The City of San Diego is considering a proposal to establish a citywide minimum wage. The proposed minimum wage would phase in over three years as follows: $9.75 on January 1, 2015; $10.50 on January 1, 2016; and $11.50 on January 1, 2017. Beginning in 2019, the city’s minimum wage would be adjusted annually to keep up with increases in the cost of living.
In the tables below we present estimates of the number of workers affected by the proposed law, the size of the wage gains for affected workers, and the demographic and job characteristics of affected workers. Our estimation method accounts for projected wage growth at the bottom of the wage distribution, interim increases in the state minimum wage, and projected employment growth. We use the 2012 American Community Survey (ACS) to estimate the wage distribution and characteristics of individuals working in the city of San Diego. Because the ACS does not allow us to identify individuals who work in the city itself, we extrapolate from data for San Diego County, scaled to estimated employment in the city (the city’s employment represents 64.4 percent of county employment, according to the Quarterly Census of Employment and Wages). In Table 1, we give a high and low estimate to reflect differences in estimation methods; subsequent tables average across the two estimates. See our technical report for more detail on data and methods.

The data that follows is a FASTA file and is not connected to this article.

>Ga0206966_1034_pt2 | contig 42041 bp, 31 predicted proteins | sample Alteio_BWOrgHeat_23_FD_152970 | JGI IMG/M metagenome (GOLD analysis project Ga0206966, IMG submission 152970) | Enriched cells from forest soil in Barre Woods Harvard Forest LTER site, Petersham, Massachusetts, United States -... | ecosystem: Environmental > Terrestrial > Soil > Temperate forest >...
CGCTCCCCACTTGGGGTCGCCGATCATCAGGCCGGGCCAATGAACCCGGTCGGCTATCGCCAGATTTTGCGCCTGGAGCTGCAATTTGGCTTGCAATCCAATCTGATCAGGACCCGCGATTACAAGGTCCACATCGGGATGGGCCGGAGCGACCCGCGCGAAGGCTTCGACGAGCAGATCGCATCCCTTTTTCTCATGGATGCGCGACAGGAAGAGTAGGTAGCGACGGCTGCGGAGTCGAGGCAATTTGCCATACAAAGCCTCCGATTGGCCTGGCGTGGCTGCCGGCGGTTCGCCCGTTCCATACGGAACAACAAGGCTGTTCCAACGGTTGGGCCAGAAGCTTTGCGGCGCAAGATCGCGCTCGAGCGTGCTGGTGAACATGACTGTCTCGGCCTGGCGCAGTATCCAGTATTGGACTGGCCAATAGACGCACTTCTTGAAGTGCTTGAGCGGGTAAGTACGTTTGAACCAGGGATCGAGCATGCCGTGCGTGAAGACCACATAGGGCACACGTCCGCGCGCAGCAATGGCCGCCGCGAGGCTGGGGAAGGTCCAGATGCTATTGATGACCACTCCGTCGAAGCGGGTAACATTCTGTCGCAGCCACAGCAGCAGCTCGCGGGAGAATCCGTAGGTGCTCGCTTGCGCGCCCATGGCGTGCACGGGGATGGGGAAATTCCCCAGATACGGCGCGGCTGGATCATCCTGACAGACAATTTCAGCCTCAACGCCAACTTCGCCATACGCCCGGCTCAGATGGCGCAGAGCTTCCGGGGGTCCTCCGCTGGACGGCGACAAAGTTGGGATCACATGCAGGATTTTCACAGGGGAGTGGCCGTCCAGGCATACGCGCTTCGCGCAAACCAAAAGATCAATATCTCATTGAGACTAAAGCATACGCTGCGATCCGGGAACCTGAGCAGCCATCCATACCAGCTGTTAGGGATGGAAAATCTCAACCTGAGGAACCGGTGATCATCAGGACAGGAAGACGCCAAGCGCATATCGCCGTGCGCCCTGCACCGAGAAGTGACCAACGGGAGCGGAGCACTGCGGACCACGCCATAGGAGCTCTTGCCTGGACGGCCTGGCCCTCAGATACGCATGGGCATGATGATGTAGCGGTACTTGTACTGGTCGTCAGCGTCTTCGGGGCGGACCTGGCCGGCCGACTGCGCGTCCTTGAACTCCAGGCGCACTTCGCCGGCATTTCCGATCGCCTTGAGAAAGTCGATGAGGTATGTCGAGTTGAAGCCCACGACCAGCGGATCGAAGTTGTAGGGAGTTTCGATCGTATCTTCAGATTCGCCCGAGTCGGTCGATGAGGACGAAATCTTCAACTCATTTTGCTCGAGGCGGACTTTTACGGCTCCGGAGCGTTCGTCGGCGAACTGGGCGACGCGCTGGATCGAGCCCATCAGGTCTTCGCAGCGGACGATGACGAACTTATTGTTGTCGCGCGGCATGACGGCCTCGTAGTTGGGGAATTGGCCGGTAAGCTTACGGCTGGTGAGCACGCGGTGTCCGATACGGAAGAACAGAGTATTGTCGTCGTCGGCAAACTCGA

About the Authors
Michael Reich is a professor at UC Berkeley and Director of the Institute for Research on Labor and Employment (IRLE). Ken Jacobs is Chair of the Center for Labor Research and Education (Labor Center) at IRLE. Annette Bernhardt is a visiting researcher at IRLE. Ian Perry is a policy analyst at the Labor Center.